Libby Dam outflows to decrease
River stage at Libby and Bonners Ferry will be lowered
June 20, 2006
The National Weather Service River Forecast Center has updated the forecast inflows into the Libby reservoir. Inflow yesterday, June 19, was 43,700 cubic feet per second (cfs).
The River Forecast Center is expecting inflow into Koocanusa Reservoir to recede throughout the forecast period. The reservoir elevation at 11:00 am June 16 was 2,458.26 ft, which is within 0.8 ft from full.
Based on the latest forecast, outflows from Libby Dam will slowly be decreased starting at 12:00 pm PDT. Outflow will be reduced by 1,000 cfs every four hours for a total reduction of 5,000 cfs by Wednesday morning, June 21. That will result in a total outflow of 50,000 cfs. As inflows continue to recede this week, additional decreases in outflow will be made following the same trend.
The National Weather Service River Forecast Center is forecasting the river stage for the Kootenai River at Bonners Ferry, Idaho, to continue to fall as local inflow drops and outflow from Libby Dam are reduced. As of 11:00 am on Tuesday, June 20th, the stage at Bonners Ferry was 1766.33 feet. The National Weather Service River Forecast Center is forecasting that the stage at Bonners Ferry will drop below flood stage (1764.0 feet) sometime on Thursday, June 22.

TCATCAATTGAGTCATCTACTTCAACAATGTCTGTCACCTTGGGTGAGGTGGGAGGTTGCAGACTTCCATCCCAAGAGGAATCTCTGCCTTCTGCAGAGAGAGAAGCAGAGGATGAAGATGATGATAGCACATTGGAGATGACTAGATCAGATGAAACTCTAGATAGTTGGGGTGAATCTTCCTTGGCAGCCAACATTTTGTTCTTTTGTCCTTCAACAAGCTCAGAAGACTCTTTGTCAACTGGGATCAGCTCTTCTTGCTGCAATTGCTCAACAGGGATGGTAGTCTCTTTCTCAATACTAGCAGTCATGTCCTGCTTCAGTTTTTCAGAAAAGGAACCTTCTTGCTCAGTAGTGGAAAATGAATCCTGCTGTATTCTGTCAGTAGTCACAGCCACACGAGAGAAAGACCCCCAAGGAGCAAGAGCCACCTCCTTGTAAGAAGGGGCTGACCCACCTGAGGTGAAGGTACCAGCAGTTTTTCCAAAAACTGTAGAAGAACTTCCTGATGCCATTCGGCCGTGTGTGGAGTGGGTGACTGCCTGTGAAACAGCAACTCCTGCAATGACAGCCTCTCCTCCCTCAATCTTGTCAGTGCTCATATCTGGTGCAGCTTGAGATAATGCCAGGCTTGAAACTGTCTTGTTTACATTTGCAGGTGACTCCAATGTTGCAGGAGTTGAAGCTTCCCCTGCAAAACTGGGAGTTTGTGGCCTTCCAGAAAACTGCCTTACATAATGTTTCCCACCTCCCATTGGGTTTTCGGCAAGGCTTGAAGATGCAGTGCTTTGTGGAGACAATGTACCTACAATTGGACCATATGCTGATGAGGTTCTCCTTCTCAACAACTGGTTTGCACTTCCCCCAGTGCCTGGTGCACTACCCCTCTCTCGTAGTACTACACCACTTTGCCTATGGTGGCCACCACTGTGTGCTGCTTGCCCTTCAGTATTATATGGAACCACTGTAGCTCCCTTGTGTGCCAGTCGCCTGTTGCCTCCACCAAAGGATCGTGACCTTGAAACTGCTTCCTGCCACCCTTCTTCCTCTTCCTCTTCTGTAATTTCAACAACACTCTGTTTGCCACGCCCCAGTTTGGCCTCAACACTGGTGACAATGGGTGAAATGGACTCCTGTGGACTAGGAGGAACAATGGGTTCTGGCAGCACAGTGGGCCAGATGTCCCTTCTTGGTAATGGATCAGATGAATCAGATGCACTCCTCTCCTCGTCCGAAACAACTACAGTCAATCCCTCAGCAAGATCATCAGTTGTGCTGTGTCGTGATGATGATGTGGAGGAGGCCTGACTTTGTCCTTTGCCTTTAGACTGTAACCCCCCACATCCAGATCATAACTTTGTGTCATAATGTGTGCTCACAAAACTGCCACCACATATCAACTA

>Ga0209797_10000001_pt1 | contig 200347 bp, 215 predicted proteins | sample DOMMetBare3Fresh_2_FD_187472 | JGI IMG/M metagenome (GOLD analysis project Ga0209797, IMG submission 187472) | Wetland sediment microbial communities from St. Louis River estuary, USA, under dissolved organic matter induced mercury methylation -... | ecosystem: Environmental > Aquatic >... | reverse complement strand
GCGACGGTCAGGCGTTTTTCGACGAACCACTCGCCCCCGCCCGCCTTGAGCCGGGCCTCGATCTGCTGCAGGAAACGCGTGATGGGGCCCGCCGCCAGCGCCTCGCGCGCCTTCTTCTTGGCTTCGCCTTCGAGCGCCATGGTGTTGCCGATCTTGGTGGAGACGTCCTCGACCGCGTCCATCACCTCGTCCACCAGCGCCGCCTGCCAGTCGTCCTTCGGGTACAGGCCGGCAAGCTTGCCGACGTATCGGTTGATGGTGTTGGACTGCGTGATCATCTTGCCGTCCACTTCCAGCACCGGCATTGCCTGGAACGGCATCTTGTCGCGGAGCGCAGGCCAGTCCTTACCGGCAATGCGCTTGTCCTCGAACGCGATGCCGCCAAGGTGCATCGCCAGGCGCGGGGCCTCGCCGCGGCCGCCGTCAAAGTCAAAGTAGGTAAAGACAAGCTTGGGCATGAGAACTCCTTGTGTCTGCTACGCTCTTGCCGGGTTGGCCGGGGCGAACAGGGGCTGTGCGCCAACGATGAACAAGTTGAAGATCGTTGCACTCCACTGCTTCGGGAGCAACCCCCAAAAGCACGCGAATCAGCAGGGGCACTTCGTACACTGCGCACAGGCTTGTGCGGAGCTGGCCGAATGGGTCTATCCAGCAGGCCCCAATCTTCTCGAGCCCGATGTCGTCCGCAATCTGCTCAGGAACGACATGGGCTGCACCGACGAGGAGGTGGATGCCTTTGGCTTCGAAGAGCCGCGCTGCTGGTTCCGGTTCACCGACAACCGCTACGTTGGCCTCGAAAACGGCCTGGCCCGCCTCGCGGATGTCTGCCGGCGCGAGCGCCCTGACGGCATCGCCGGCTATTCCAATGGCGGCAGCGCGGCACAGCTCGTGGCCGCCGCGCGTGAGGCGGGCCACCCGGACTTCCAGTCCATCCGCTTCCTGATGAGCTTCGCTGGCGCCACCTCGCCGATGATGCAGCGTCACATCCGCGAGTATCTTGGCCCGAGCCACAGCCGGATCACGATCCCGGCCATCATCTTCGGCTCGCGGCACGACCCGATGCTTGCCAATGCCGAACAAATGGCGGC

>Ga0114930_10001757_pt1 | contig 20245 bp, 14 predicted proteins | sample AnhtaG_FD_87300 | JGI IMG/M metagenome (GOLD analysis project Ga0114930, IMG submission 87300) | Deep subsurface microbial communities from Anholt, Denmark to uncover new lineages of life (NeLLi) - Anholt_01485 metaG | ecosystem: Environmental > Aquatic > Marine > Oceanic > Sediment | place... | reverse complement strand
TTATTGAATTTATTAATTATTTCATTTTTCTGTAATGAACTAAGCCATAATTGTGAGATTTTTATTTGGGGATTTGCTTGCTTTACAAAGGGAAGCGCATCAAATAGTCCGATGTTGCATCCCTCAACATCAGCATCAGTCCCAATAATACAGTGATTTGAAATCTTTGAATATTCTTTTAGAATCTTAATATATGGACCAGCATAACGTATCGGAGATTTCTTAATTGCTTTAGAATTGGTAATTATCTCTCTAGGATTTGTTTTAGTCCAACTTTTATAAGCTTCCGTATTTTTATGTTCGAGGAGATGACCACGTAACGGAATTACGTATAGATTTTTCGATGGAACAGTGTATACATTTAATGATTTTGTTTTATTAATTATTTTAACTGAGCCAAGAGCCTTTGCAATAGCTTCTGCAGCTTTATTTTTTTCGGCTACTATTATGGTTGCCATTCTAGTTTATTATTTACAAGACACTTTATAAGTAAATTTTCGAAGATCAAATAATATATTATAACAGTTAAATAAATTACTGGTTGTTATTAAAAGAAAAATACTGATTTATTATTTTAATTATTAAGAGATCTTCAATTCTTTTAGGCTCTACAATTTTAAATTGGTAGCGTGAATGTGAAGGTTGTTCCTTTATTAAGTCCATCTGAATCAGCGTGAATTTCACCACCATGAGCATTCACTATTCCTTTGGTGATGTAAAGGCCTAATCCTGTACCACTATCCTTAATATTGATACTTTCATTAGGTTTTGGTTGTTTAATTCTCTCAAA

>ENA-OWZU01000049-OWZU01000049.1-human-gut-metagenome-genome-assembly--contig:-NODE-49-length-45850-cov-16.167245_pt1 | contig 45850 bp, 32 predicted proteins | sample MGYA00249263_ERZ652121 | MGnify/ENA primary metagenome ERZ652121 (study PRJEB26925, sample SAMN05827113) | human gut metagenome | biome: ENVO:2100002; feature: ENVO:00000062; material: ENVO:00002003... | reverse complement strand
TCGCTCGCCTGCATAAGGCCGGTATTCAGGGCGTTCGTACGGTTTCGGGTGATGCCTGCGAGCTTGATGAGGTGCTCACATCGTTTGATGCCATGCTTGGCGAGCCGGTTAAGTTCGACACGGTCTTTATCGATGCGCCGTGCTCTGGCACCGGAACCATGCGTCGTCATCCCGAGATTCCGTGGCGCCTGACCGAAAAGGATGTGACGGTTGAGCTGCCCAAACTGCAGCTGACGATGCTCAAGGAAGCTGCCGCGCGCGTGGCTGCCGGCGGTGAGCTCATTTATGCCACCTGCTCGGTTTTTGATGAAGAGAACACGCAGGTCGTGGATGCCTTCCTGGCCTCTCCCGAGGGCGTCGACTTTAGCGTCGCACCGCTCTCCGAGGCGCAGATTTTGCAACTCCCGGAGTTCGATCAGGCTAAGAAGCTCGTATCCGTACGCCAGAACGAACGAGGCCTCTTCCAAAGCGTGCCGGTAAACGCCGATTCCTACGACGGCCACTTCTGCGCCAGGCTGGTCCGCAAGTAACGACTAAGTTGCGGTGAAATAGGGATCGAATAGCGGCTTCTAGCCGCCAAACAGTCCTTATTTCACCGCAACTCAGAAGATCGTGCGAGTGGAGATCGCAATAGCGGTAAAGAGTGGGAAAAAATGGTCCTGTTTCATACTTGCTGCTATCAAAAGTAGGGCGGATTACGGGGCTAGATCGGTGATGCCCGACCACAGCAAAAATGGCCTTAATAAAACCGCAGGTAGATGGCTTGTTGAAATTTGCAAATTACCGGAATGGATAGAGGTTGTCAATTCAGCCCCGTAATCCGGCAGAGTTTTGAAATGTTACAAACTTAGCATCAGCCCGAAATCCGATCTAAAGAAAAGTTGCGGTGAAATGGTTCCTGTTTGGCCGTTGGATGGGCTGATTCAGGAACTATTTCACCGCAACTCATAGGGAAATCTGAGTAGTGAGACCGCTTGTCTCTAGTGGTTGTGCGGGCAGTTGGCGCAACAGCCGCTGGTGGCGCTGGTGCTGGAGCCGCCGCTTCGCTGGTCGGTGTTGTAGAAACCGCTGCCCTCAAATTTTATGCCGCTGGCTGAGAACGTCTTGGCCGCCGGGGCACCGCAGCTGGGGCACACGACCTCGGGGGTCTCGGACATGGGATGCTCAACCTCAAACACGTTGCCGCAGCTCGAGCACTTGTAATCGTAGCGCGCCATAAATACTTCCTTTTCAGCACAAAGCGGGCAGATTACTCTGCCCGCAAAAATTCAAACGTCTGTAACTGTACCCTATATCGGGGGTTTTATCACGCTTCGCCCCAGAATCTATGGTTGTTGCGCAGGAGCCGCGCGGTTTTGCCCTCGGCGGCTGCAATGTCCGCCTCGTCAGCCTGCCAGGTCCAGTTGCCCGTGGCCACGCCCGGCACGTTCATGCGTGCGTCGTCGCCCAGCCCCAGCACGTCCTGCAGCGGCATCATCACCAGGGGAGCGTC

The most current forecast for Bonners Ferry can be found at the River Forecasting web site at the following web address:
In response to being asked whether there were any reports of flooding in Libby, Mick Shea, Libby Dam Project Manager for the Corps of Engineers said, "There are a limited number of places on the river where people have built in the flood plain where there has been sandbagging to keep water out of basements as well as to minimize erosion, if any was occurring. I understand that there has been no over-bank flooding. There have also been some seepage problems for a few people with basements. That is very likely due to the rising water table and hydrostatic pressure building up under a basement built close to the river."
Shea went on to say, "The good news is that flows in the river are now coming down 1000 cfs every four hours, starting at 1:00 pm today (Tuesday, June 20). People will be seeing the difference by morning. This will continue till we reach 45000 cfs and we will reassess at that time. We would like to continue lowering flows as quickly as is prudent," he said.